Aims to test Walton and McKersie’s theory on labour negotiations, specifically in the case of German car manufacturers.
The research is based on interviews with industrial actors in Germany’s car industry – an empirical case study.
The article explains the structural force behind the managerial drive towards production. While German managers act at an enterprise level, a structural force has been responsible for the success of Germany’s post‐WW II manufacturing. Germany’s collective bargaining structure removed wage and working‐time bargaining from local management and opened four managerial options: production, productivity, innovation, and quality. This structure forced management to focus on these four options because they lie within the realm of management prerogative. The article explains how structural divisions between intra‐enterprise level arrangements and extra‐enterprise level collective bargaining at a conceptual level can best be understood.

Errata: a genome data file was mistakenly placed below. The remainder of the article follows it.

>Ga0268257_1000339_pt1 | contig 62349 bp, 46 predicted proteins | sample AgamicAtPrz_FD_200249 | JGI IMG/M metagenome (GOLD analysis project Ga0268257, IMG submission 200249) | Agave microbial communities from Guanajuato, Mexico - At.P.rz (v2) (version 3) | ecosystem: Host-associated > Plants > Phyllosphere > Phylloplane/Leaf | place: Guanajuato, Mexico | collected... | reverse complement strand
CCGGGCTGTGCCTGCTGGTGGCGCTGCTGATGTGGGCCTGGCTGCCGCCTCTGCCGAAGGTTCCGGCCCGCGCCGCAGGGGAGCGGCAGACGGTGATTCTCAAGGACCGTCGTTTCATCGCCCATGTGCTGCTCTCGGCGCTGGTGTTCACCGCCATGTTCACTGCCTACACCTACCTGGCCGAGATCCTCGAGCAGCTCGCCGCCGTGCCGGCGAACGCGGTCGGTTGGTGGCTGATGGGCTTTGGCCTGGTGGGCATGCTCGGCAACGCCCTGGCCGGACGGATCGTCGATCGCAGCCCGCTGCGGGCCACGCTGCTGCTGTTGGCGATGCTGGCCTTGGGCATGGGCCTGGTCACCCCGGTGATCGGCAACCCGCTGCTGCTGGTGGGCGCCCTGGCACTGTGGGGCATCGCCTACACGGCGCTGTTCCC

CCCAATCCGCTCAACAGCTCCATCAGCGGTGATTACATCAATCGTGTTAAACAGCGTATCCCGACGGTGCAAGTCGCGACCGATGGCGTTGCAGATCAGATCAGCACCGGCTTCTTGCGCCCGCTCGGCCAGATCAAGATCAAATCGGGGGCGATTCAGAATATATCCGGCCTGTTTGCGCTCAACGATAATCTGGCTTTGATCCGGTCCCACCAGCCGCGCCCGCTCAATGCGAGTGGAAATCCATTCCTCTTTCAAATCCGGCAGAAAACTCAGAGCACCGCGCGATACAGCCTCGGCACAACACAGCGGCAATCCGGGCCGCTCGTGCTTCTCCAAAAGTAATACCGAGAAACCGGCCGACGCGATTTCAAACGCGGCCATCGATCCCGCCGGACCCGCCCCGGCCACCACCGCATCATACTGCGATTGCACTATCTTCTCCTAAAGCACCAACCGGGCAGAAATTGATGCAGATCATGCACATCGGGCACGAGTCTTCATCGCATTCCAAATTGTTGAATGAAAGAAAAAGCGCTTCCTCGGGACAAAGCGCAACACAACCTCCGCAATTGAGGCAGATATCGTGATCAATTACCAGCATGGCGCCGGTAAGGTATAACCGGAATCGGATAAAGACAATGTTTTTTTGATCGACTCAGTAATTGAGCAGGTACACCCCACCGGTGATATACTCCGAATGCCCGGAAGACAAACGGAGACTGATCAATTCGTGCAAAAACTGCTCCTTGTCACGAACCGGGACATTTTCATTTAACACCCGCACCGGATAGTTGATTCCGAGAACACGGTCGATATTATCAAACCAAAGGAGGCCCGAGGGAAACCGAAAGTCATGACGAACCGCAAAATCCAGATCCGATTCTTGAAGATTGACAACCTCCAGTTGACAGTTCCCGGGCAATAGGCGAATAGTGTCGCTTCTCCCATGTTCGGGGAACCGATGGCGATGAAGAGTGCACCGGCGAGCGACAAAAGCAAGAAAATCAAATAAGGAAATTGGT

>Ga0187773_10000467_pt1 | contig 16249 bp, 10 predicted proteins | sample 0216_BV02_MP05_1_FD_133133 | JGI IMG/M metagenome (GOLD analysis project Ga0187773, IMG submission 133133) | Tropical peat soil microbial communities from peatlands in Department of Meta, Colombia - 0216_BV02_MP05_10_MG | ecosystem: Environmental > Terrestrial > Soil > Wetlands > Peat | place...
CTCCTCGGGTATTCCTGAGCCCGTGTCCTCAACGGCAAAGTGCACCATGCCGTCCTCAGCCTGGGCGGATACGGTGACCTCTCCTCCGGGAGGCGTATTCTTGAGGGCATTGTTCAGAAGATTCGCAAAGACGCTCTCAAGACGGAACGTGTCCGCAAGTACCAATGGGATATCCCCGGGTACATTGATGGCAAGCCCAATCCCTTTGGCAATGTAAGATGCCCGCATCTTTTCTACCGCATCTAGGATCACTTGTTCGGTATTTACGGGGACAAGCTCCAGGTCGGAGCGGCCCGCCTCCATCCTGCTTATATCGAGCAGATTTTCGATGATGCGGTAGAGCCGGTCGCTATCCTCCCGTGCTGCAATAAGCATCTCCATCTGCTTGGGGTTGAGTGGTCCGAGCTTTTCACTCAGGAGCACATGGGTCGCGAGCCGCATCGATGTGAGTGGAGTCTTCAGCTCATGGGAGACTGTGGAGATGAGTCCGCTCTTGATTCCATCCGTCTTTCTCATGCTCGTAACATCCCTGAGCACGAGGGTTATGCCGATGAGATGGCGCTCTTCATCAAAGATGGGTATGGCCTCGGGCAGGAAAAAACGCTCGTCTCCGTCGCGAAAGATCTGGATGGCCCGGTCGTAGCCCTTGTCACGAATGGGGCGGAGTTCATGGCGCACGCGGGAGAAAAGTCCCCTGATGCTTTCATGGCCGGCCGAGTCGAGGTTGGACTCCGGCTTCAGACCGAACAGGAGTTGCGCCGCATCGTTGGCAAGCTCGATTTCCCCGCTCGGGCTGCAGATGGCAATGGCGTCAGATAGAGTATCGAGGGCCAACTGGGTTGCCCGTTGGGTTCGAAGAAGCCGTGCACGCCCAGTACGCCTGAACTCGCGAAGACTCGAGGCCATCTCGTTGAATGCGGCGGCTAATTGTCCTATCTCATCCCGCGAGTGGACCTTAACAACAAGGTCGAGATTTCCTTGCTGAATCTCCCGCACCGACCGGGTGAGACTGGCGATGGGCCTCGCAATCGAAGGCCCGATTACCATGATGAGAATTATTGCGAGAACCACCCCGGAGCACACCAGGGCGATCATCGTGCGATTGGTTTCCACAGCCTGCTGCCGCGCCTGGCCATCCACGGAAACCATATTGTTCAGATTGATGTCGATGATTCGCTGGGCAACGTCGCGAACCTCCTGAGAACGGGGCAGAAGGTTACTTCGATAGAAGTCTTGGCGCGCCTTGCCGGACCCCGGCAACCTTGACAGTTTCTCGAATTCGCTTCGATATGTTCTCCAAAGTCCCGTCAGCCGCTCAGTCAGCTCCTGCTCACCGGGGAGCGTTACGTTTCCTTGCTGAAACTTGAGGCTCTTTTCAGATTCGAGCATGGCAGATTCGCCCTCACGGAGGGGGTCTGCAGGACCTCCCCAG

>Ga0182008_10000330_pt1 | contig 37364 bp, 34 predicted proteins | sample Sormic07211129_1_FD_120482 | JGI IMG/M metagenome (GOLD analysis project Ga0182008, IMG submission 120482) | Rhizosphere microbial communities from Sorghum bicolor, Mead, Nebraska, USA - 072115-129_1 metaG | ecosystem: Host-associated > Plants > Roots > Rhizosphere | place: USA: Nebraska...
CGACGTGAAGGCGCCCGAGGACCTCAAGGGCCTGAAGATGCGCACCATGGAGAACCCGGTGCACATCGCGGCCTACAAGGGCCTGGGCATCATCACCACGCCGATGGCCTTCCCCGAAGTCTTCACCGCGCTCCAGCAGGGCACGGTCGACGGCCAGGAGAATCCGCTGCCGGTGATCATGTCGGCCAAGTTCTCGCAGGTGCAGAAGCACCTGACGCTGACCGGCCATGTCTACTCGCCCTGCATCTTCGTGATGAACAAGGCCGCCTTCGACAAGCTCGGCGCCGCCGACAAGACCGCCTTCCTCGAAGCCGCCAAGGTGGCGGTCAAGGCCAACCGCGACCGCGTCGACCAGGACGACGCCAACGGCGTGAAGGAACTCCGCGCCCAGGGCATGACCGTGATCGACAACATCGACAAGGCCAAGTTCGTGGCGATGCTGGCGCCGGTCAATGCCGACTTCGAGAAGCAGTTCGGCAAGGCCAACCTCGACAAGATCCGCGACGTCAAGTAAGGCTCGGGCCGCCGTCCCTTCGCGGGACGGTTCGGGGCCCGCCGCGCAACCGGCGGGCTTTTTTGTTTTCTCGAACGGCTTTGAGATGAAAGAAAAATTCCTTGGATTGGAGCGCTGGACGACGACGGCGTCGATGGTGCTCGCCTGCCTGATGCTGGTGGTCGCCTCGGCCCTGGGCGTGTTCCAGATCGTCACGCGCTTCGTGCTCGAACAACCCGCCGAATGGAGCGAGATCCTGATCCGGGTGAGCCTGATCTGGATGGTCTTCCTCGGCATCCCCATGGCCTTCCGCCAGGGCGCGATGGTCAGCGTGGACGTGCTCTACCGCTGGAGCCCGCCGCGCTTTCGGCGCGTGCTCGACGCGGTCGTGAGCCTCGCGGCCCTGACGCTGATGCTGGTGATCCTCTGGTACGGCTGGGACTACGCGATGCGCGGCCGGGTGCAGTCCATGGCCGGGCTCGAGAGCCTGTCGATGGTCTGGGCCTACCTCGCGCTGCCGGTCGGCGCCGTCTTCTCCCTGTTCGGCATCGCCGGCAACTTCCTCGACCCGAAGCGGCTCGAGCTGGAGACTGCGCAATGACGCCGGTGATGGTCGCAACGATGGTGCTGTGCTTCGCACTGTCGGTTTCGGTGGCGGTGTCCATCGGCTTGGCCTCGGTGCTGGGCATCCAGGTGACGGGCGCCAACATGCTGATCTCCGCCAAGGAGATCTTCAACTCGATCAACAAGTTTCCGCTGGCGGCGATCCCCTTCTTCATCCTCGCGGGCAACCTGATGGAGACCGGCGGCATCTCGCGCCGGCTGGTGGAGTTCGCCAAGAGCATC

Argues that a regional and industry collective bargaining structure has supported the success of a competitive car industry in Germany.
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